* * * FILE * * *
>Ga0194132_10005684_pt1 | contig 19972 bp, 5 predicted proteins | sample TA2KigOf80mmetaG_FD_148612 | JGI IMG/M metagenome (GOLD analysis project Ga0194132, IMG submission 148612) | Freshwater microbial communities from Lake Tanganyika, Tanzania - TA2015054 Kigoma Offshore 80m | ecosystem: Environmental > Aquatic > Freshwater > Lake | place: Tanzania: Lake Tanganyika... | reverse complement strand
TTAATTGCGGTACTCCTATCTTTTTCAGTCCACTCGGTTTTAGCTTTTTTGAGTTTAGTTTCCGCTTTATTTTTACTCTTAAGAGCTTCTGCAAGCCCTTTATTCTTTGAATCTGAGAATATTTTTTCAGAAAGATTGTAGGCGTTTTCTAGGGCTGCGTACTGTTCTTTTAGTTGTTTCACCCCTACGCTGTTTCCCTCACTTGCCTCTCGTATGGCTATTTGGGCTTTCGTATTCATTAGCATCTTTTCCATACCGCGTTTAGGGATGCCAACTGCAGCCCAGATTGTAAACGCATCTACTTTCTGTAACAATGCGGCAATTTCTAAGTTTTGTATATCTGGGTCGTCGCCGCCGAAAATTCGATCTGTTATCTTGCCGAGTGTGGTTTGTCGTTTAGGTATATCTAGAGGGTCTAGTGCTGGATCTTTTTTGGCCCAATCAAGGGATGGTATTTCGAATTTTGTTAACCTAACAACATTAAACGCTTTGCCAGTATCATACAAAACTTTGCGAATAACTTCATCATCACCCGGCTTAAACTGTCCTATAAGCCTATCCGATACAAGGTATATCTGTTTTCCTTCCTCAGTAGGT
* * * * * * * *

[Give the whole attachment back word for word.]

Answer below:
>Ga0194132_10005684_pt1 | contig 19972 bp, 5 predicted proteins | sample TA2KigOf80mmetaG_FD_148612 | JGI IMG/M metagenome (GOLD analysis project Ga0194132, IMG submission 148612) | Freshwater microbial communities from Lake Tanganyika, Tanzania - TA2015054 Kigoma Offshore 80m | ecosystem: Environmental > Aquatic > Freshwater > Lake | place: Tanzania: Lake Tanganyika... | reverse complement strand
TTAATTGCGGTACTCCTATCTTTTTCAGTCCACTCGGTTTTAGCTTTTTTGAGTTTAGTTTCCGCTTTATTTTTACTCTTAAGAGCTTCTGCAAGCCCTTTATTCTTTGAATCTGAGAATATTTTTTCAGAAAGATTGTAGGCGTTTTCTAGGGCTGCGTACTGTTCTTTTAGTTGTTTCACCCCTACGCTGTTTCCCTCACTTGCCTCTCGTATGGCTATTTGGGCTTTCGTATTCATTAGCATCTTTTCCATACCGCGTTTAGGGATGCCAACTGCAGCCCAGATTGTAAACGCATCTACTTTCTGTAACAATGCGGCAATTTCTAAGTTTTGTATATCTGGGTCGTCGCCGCCGAAAATTCGATCTGTTATCTTGCCGAGTGTGGTTTGTCGTTTAGGTATATCTAGAGGGTCTAGTGCTGGATCTTTTTTGGCCCAATCAAGGGATGGTATTTCGAATTTTGTTAACCTAACAACATTAAACGCTTTGCCAGTATCATACAAAACTTTGCGAATAACTTCATCATCACCCGGCTTAAACTGTCCTATAAGCCTATCCGATACAAGGTATATCTGTTTTCCTTCCTCAGTAGGT